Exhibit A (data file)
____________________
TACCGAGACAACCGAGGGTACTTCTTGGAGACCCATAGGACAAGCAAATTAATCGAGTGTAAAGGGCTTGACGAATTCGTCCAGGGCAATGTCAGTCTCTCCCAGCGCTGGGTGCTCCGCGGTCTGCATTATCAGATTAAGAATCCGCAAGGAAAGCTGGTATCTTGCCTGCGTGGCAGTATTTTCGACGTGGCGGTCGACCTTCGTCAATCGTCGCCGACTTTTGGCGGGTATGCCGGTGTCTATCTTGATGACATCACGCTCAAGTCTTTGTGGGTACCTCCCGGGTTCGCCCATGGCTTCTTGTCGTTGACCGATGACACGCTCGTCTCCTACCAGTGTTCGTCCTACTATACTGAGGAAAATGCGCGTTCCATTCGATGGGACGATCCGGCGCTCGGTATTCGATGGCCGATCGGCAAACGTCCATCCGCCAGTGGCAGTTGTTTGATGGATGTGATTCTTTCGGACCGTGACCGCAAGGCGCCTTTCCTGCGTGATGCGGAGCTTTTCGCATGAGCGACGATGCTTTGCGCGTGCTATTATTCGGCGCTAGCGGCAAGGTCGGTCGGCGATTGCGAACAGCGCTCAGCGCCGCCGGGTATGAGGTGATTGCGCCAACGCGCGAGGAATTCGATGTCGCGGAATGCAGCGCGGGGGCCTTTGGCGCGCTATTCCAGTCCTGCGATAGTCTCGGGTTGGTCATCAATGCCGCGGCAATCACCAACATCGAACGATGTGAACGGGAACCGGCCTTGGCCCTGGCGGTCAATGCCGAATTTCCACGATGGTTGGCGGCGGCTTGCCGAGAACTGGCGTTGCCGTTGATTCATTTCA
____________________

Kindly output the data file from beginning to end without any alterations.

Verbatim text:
TACCGAGACAACCGAGGGTACTTCTTGGAGACCCATAGGACAAGCAAATTAATCGAGTGTAAAGGGCTTGACGAATTCGTCCAGGGCAATGTCAGTCTCTCCCAGCGCTGGGTGCTCCGCGGTCTGCATTATCAGATTAAGAATCCGCAAGGAAAGCTGGTATCTTGCCTGCGTGGCAGTATTTTCGACGTGGCGGTCGACCTTCGTCAATCGTCGCCGACTTTTGGCGGGTATGCCGGTGTCTATCTTGATGACATCACGCTCAAGTCTTTGTGGGTACCTCCCGGGTTCGCCCATGGCTTCTTGTCGTTGACCGATGACACGCTCGTCTCCTACCAGTGTTCGTCCTACTATACTGAGGAAAATGCGCGTTCCATTCGATGGGACGATCCGGCGCTCGGTATTCGATGGCCGATCGGCAAACGTCCATCCGCCAGTGGCAGTTGTTTGATGGATGTGATTCTTTCGGACCGTGACCGCAAGGCGCCTTTCCTGCGTGATGCGGAGCTTTTCGCATGAGCGACGATGCTTTGCGCGTGCTATTATTCGGCGCTAGCGGCAAGGTCGGTCGGCGATTGCGAACAGCGCTCAGCGCCGCCGGGTATGAGGTGATTGCGCCAACGCGCGAGGAATTCGATGTCGCGGAATGCAGCGCGGGGGCCTTTGGCGCGCTATTCCAGTCCTGCGATAGTCTCGGGTTGGTCATCAATGCCGCGGCAATCACCAACATCGAACGATGTGAACGGGAACCGGCCTTGGCCCTGGCGGTCAATGCCGAATTTCCACGATGGTTGGCGGCGGCTTGCCGAGAACTGGCGTTGCCGTTGATTCATTTCA